I don’t like and agree with everything Morrissey says.


I don't like and agree with everything some of my closest friends say.

Especially my carnivorous chums who have spent 30 years ridiculing my vegetarianism.

I far from agree with their taste in flesh - but I leave them to it - they're only jealous of my tofu burger.

I can’t think of anything that a close friend would do that would stop me being their friend.

I suppose murder. Or if they started to supporting Manchester United…

Did I wince at recent Morrissey’s comments in German newspapers? Of course I did.

Did I hold-my-breath when Morrissey started to speak about UKIP leadership contests during his Six Music show? Of course I did.

At the Pop-up I feel I should quiz fans on latest controversies.

I’m met with defiance:

One fan states: “He releases an album in 1984 called Meat is Murder.

"In 1986 he releases an album called The Queen is Dead.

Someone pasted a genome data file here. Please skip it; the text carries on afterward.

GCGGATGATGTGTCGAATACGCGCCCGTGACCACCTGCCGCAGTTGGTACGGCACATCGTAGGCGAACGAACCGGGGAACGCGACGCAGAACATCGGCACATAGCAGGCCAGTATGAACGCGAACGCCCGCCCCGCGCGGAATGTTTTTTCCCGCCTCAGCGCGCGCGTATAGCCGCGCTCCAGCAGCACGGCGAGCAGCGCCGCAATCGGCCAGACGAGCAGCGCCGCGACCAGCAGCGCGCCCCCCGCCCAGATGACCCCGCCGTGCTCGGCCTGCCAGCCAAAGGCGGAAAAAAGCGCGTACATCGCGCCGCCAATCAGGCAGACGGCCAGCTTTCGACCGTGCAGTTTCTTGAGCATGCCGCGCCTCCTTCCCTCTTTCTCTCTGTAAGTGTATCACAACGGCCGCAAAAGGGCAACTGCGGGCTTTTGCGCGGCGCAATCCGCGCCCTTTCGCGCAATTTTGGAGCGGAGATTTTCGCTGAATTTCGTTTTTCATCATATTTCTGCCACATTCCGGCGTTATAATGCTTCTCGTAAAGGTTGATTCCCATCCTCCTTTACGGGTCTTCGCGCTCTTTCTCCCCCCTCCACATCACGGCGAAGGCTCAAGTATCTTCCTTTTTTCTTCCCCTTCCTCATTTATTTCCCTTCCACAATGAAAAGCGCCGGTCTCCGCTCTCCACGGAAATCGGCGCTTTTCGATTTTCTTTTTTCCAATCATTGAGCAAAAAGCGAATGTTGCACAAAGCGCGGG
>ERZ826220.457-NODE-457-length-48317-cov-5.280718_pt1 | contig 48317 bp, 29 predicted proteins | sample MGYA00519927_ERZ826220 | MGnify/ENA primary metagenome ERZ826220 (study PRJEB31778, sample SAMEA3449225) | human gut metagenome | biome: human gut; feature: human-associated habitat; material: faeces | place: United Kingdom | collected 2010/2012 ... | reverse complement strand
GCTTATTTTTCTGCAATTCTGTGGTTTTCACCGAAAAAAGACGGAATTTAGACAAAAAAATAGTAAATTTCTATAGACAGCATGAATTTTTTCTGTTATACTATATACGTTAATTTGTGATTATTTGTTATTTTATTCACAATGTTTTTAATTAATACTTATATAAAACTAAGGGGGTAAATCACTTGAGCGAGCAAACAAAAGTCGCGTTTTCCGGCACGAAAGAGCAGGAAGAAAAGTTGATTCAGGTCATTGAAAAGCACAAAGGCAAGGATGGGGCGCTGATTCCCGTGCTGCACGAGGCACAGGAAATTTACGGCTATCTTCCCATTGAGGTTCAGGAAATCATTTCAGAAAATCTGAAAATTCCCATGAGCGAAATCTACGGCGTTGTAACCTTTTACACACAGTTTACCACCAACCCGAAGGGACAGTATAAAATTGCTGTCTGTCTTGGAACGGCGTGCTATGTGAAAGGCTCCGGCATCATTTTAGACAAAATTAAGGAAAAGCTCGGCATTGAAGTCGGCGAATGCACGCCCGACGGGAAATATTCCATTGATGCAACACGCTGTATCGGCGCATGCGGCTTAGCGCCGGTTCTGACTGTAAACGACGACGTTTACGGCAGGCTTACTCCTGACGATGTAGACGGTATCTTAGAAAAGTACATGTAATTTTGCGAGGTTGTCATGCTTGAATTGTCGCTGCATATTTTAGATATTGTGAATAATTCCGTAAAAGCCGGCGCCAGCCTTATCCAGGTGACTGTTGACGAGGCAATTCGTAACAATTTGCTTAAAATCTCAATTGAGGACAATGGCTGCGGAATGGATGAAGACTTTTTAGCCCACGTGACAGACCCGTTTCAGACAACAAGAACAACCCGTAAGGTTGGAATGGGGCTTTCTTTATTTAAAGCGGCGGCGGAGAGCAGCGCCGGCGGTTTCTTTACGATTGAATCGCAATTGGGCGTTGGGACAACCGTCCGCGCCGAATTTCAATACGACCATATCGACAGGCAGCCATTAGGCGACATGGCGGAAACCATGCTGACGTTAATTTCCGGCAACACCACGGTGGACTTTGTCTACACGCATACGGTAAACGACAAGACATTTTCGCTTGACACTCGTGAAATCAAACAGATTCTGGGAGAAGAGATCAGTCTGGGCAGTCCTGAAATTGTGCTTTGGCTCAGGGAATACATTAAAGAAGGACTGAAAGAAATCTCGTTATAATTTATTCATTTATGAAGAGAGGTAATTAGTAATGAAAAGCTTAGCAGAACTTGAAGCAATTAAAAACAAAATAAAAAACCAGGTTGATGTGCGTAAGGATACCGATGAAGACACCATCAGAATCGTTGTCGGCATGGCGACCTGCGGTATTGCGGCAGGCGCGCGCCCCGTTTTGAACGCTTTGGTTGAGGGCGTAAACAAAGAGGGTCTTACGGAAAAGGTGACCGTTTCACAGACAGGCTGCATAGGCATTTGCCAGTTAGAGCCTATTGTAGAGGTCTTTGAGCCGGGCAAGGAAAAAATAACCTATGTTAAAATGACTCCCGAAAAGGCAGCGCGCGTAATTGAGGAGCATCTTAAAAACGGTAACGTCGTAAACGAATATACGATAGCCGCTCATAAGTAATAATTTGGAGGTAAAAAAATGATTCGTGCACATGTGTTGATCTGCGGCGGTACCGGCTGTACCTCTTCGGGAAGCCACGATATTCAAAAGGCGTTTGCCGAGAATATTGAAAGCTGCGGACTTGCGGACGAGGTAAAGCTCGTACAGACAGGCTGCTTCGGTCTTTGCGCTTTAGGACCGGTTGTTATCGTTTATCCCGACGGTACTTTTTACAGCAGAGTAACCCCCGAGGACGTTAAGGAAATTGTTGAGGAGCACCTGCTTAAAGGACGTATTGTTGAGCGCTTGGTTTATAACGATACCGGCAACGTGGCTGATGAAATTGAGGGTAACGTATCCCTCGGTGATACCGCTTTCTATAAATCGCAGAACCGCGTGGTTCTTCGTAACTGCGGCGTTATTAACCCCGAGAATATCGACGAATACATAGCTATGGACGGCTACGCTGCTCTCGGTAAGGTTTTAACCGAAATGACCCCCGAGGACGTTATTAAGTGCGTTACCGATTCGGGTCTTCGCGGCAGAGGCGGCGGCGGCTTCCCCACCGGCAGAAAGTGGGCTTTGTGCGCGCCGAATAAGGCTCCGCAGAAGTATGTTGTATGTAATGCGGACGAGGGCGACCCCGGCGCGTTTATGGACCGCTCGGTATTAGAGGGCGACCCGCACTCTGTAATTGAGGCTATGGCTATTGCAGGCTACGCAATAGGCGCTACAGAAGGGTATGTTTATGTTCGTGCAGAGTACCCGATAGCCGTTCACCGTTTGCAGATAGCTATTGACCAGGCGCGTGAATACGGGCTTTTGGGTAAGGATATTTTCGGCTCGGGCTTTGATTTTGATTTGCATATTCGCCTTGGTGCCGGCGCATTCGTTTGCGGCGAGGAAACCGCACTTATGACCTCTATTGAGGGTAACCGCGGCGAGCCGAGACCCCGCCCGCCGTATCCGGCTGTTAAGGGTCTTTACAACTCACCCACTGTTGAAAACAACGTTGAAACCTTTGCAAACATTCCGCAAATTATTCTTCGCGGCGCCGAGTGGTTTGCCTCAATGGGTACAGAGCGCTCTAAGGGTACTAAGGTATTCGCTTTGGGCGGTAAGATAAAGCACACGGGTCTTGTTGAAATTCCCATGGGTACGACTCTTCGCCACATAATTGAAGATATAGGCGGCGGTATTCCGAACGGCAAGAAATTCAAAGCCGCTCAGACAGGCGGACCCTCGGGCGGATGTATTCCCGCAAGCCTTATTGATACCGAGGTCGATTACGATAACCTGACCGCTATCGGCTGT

“I don’t know why people are so shocked with what Morrissey says anymore

"He’s been controversial all his career. And that’s why we like him.”

Other pop-up fans ponder the photo-op involving toy axe and ‘Axe The Monarchy” placard.

Some suggest it may be a tad ‘in bad taste’.

But then they just throw themselves axe-first into the pop-up palace protest.

We want our edgy, controversial pop-stars to be edgy and controversial.

Even if it puts the audience into a constant spin of spectacular highs, and occasional lows.

We want our heroes to stand up for whatever they believe in.

And Morrissey has been doing that from day one.

You’ll miss him when he’s gone and all we are left with is smiling politically-correct Pop Idol fodder.

Alas, the Morrissey duvet inside the pop-up is not for sale.

At least Joe escapes the wrath of his wife.

Dickie Felton

Dickie Felton has written two books about Morrissey fandom.

Buy The Day I Met Morrissey here  and get his second book - Morrissey International Airport - for free.

comments powered by Disqus
Morrissey International Airport

Morrissey International Airport

An account of what it means to be on the road with the last great pop star and his people.

The Day I Met Morrissey

The Day I Met Morrissey

A collection of real-life accounts from fans who for a split second found themselves in the right place at the right time